Impact Factor 3.161 | CiteScore 3.13
More on impact ›

Original Research ARTICLE Provisionally accepted The full-text will be published soon. Notify me

Front. Psychiatry | doi: 10.3389/fpsyt.2019.00584

Caregiver Burdens Associated with Treatment-Resistant Schizophrenia: A Quantitative Caregiver Survey of Experiences, Attitudes and Perceptions

 DAWN I. VELLIGAN1*, Cecilia Brain2, Laëtitia Bouérat Duvold2 and  Ofer Agid3
  • 1The University of Texas Health Science Center at San Antonio, United States
  • 2Lundbeck (Denmark), Denmark
  • 3Centre for Addiction and Mental Health (CAMH), Canada

Background: Previous qualitative studies indicate high caregiver burden associated with providing care for people with treatment-resistant schizophrenia (TRS). In this study, we report the first quantitative data to characterize the burdens of caring for a person living with TRS. To better understand the potential added burdens of persistent positive symptoms, we compared the self-reported burdens of caregiving for people living with TRS versus caregiving for those whose positive schizophrenia symptoms respond to treatment (comparator group).
Methods: Non-professional adult caregivers providing 20 hours/week of care to individuals with schizophrenia completed an online survey. Allocation to the TRS or comparator groups was based on caregiver report. TRS was defined as failure of ≥2 separate antipsychotics and at least moderate severity in two of four persistent core positive symptoms despite medication adherence. Care-recipients in the comparator schizophrenia group had no clinically significant positive symptoms.
Results: 177 caregivers (n=100 TRS group, n=77 comparator group) completed the online survey. Caregivers in both groups reported high levels of every day involvement in most aspects of daily life, including assistance with basic tasks, housekeeping and in providing emotional support. There were no significant differences between groups on overall caregiver burden, social life or health. However, caregivers of people living with TRS were significantly more likely to be experiencing stress (76% vs. 53%) and anxiety (58% vs. 43%). Relevant differences between caregiver groups were also noted for mean number of hours spent per week on direct care (TRS group vs. comparator group: 61.1 hours/week vs. 39.7 hours/week, respectively) and time spent ‘on call’ (162.8 hours/week vs. 121.6 hours/week). Amongst the caregivers in the TRS group, correlation analyses revealed moderate positive correlations between the reported burden of individual persistent positive symptoms with overall caregiver burden.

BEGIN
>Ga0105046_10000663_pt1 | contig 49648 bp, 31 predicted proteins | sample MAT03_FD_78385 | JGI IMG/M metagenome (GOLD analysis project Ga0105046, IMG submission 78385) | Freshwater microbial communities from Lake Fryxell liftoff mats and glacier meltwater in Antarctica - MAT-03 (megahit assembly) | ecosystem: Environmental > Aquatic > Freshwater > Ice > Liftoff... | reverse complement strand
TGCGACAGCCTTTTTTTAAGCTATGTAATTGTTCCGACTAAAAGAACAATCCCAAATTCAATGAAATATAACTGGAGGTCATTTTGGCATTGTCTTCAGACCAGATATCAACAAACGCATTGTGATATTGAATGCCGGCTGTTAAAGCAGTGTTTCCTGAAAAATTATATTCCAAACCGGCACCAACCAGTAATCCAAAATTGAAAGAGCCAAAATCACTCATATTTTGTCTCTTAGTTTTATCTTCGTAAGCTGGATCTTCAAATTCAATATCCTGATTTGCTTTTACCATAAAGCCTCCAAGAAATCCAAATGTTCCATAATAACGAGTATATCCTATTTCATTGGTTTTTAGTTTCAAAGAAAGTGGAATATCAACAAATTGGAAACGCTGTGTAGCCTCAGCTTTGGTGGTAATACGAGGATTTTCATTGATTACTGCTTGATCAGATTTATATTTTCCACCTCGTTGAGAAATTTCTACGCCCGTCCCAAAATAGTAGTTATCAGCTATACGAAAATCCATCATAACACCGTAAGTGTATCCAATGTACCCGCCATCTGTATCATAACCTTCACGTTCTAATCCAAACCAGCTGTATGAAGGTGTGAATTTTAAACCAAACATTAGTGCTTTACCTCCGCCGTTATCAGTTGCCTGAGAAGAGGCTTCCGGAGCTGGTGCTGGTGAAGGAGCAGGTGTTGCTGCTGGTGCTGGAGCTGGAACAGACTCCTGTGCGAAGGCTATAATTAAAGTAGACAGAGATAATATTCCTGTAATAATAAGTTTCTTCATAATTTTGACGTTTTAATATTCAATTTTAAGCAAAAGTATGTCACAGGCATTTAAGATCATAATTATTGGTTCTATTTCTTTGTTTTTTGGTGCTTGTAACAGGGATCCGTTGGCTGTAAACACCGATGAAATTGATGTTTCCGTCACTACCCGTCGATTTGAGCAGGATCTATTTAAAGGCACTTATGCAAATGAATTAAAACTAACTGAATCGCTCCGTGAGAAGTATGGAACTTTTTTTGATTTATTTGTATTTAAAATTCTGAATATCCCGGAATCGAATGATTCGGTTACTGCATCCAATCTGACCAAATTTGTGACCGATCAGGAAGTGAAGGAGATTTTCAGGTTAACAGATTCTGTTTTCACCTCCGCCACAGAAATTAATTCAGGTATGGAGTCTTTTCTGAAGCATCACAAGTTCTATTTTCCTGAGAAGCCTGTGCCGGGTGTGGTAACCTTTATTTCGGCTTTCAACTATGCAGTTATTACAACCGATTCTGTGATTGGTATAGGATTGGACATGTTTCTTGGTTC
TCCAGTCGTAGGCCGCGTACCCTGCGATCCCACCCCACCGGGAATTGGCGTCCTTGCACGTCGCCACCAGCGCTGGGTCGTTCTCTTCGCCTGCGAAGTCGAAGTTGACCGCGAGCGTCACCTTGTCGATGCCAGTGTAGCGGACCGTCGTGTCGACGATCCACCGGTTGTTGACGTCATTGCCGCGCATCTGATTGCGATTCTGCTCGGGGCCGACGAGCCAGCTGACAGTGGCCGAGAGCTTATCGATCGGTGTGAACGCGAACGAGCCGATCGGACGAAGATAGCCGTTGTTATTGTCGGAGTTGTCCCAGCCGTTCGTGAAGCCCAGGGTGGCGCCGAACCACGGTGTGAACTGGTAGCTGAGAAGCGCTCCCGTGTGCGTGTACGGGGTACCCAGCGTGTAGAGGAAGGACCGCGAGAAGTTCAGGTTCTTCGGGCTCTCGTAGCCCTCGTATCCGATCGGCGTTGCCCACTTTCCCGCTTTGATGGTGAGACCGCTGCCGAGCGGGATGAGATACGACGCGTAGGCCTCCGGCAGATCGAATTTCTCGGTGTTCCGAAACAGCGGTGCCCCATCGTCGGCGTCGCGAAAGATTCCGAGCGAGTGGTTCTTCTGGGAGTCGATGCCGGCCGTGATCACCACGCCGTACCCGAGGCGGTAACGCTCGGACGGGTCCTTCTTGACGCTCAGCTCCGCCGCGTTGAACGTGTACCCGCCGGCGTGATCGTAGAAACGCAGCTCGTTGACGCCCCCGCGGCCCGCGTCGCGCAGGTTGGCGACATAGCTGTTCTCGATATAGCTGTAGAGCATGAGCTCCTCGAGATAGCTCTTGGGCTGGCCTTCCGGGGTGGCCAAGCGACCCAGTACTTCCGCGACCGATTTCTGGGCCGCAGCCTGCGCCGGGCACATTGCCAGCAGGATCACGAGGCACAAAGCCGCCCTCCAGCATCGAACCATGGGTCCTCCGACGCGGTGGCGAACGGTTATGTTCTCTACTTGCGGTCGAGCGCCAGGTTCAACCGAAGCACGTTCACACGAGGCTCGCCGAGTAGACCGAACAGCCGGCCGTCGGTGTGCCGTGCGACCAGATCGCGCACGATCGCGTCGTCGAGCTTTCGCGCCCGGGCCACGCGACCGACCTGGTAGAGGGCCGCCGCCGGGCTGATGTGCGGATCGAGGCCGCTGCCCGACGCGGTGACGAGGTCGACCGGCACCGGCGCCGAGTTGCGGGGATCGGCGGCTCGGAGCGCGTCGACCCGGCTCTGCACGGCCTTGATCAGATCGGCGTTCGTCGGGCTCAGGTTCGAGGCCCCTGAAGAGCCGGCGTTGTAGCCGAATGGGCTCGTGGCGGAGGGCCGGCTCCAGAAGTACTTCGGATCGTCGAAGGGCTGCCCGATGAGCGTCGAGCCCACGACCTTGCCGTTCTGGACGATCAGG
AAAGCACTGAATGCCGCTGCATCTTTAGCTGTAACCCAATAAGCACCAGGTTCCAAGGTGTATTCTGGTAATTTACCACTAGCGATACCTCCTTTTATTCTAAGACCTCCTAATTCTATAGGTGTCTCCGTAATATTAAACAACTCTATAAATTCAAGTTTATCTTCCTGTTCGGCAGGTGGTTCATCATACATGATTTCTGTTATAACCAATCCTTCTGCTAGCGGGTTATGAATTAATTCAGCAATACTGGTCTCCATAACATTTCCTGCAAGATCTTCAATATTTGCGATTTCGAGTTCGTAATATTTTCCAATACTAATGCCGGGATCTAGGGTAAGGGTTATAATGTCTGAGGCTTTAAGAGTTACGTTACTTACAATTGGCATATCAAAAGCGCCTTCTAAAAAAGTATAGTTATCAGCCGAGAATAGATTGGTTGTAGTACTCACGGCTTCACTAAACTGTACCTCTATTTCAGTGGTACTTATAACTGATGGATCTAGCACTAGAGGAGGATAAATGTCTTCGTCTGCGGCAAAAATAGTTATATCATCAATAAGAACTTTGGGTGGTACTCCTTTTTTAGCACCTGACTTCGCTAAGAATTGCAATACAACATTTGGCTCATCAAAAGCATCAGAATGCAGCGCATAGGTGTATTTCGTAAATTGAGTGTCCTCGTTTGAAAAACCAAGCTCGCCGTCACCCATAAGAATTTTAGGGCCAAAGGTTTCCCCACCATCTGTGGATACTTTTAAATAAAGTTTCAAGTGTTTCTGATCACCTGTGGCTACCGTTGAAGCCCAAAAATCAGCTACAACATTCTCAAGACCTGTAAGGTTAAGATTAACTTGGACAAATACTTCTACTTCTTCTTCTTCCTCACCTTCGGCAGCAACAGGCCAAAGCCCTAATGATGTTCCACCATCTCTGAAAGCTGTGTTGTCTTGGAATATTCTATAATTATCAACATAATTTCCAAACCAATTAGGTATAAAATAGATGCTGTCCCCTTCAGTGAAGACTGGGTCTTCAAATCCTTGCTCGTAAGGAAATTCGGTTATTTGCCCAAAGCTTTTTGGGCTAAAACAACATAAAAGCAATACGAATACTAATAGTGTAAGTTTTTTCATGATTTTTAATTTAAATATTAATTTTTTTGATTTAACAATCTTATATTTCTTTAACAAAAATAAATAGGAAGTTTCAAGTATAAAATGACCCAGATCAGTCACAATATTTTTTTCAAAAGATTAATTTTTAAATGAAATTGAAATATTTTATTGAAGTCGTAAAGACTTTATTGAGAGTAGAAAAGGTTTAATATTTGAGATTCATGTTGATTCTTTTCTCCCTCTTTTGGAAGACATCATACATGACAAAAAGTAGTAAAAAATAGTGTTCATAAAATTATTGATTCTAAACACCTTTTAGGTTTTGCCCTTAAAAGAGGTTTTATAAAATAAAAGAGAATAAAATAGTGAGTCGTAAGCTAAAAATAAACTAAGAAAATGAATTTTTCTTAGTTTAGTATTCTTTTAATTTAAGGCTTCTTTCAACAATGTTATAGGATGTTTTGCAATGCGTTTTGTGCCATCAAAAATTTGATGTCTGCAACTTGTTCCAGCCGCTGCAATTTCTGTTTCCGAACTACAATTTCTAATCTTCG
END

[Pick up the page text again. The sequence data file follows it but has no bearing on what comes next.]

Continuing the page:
Conclusion: Our findings show that caring for a person living with TRS places considerable burden on caregivers’ lives, with the severity of the disease (and especially severity of positive symptoms) driving further burden, as highlighted by a number of quantitative differences between the TRS and comparator groups.

Keywords: treatment-resistant schizophrenia, positive symptom, Burden, caregiver, Survey

Received: 16 May 2019; Accepted: 24 Jul 2019.

Copyright: © 2019 VELLIGAN, Brain, Bouérat Duvold and Agid. This is an open-access article distributed under the terms of the Creative Commons Attribution License (CC BY). The use, distribution or reproduction in other forums is permitted, provided the original author(s) and the copyright owner(s) are credited and that the original publication in this journal is cited, in accordance with accepted academic practice. No use, distribution or reproduction is permitted which does not comply with these terms.

* Correspondence: Mx. DAWN I. VELLIGAN, The University of Texas Health Science Center at San Antonio, San Antonio, United States,